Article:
RESEARCH PROGRAM

Title: Surface Integrity & Process Optimization during Finishing Operations

 

Name:  Jayanti Das

E-Mail:  jayantidas.mae@ucdavis.edu

Phone:  +1-530-574-3795

 

Project description:

The aim of this research is to find a correlation between different roughness parameters with surface functionality under different finishing operations. Depending on the type of finishing operations, the process optimization requires to minimize the energy consumption and to increase the process efficiency. In this research, belt grinding, vibratory tumbling, and hand held grinder have been used for finishing operations.

Starting situation

Grinding processes are often used for final finishing operations because of it’s ability to satisfy the requirement for surface roughness and tolerance. The reliability of the machined surface is critically dependent upon the quality of the surface. The quality of the surface can be broadly divided into two parts:  surface integrity and surface topography. Surface integrity is associated with mechanical and metallurgical properties of the surfaces (hardness, friction, microstructure deformation) and surface topography refers to geometry of machined surface, which is usually characterized by surface roughness.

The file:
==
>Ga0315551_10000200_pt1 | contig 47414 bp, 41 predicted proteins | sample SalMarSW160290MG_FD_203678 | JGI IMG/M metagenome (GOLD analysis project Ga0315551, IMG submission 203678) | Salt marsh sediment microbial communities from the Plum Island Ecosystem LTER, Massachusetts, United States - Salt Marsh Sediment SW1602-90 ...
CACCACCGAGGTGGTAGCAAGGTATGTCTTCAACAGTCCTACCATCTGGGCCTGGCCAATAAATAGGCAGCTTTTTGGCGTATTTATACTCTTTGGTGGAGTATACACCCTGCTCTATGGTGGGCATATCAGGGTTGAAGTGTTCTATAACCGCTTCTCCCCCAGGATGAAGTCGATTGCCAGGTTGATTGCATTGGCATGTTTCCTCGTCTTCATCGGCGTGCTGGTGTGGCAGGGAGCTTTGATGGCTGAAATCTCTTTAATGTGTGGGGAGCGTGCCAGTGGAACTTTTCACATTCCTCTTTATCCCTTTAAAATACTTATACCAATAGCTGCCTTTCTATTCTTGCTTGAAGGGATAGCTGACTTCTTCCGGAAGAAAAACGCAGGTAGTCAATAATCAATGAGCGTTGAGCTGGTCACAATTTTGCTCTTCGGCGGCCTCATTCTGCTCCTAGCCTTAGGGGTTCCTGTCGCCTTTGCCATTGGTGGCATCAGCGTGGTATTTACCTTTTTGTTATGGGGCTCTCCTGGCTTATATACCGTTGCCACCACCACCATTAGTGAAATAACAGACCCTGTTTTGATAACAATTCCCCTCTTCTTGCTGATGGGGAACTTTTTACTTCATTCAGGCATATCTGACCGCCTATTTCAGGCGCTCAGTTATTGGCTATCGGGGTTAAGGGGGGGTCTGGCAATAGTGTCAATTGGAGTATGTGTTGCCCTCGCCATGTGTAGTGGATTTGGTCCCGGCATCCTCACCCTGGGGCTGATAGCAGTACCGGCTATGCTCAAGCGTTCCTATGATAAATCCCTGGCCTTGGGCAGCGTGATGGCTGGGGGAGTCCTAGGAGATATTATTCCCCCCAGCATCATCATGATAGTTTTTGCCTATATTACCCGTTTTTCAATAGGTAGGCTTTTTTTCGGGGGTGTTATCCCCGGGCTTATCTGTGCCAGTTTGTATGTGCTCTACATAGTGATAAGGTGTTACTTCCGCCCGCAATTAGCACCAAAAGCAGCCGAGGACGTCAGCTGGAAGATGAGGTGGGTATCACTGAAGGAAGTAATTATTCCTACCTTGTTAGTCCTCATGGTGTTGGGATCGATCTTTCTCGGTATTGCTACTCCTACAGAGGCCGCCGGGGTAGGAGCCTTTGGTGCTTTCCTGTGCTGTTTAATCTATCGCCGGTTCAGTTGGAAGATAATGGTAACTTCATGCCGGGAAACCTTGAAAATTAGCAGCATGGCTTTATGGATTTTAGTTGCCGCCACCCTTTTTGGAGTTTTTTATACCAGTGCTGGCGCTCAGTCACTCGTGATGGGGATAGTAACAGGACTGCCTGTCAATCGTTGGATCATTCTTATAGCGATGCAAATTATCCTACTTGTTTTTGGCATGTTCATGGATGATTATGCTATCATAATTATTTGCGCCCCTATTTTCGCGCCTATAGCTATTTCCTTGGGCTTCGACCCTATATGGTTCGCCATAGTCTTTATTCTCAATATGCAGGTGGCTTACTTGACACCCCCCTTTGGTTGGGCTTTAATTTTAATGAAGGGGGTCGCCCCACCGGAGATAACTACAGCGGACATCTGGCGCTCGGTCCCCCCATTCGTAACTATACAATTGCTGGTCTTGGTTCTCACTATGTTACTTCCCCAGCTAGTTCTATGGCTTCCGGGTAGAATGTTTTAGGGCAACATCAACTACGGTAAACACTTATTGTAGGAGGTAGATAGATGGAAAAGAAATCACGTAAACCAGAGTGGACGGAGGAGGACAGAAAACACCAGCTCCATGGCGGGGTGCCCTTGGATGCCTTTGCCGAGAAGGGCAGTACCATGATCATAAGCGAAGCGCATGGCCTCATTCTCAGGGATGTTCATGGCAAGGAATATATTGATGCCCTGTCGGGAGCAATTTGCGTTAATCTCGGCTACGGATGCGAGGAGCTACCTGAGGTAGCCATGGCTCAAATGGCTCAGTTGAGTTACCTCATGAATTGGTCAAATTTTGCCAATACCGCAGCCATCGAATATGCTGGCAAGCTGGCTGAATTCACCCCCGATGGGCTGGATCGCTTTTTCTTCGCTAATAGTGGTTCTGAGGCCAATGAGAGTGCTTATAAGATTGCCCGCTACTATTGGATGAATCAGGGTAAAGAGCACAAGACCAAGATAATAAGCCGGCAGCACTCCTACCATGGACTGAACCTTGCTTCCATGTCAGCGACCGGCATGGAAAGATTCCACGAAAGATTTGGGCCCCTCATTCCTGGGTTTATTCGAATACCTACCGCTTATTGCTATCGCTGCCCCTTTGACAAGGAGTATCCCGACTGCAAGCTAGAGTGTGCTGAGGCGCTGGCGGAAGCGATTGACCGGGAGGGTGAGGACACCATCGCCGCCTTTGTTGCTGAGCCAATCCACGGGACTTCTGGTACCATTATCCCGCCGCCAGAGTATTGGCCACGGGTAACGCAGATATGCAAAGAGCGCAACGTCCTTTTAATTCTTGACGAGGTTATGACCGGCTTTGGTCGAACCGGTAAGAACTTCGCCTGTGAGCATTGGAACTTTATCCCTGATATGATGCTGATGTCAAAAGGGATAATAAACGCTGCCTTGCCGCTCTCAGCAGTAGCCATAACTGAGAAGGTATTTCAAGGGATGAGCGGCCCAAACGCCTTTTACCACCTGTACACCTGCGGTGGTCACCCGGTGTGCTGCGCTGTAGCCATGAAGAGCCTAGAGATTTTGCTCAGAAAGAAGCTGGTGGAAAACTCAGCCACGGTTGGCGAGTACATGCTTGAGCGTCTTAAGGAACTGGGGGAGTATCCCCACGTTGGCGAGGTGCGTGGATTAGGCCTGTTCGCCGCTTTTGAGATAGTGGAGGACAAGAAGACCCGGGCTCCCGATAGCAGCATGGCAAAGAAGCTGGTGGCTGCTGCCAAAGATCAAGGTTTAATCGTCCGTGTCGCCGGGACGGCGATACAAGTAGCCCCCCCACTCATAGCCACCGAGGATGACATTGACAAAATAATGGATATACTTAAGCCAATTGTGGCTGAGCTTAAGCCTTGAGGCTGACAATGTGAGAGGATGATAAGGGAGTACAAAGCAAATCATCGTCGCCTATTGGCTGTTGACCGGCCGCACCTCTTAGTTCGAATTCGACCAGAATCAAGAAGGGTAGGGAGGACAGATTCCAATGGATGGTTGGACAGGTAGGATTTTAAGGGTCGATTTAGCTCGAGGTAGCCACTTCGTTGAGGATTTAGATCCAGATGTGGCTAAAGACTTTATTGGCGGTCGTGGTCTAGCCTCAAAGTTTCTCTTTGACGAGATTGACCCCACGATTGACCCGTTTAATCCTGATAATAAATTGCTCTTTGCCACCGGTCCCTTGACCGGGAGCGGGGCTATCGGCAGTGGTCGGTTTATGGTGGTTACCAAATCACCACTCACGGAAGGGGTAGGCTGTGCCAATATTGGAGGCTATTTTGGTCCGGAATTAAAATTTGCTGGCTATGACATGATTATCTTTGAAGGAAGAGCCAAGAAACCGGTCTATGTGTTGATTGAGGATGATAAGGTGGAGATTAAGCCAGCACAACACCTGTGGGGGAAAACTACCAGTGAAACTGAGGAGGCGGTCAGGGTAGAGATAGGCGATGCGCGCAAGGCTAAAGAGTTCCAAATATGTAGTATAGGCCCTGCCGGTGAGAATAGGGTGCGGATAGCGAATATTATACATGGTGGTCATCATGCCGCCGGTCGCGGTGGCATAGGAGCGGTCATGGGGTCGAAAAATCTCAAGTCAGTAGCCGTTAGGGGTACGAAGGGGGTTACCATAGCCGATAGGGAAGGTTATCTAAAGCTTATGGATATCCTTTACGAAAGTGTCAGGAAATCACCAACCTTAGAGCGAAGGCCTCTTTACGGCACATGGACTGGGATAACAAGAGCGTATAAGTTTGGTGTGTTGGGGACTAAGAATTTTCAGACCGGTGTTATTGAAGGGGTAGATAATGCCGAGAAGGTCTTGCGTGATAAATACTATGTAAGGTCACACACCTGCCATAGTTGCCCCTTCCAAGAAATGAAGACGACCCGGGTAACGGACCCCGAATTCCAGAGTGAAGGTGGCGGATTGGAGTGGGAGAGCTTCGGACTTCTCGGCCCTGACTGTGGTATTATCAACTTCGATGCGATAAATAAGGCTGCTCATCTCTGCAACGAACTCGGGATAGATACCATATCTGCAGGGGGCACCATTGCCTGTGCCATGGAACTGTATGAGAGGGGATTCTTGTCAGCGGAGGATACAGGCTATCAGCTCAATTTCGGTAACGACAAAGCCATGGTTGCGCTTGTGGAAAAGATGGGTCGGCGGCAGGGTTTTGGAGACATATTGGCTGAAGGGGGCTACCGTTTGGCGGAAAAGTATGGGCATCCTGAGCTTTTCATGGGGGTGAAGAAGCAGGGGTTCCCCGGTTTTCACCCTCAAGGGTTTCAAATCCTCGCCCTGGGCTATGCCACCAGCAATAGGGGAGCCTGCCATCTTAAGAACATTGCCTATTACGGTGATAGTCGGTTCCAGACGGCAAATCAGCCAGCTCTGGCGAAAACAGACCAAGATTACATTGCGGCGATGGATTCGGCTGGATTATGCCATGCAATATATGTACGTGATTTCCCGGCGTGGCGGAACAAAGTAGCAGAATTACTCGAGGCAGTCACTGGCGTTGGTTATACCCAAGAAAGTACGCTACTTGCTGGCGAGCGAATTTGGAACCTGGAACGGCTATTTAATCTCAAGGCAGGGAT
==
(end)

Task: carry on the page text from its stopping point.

Approach

1. Find correlation between different roughness parameters with surface functionality during different manual finishing operations.

2. Choose the most suitable finishing operations and optimize the process parameters.

3. Generate the process model to prove the proof of concept.

4. Application study: Effect of microbial attachment on surfaces in food industry.

5. Overall sustainability aspect analysis.

 

Expected Results

 

Fig: Normalized efficiency indicators over processing time in Vibratory Tumbling

Fig Ref: Linke, B. Das, J.: Procedia CIRP 14, 2014, 564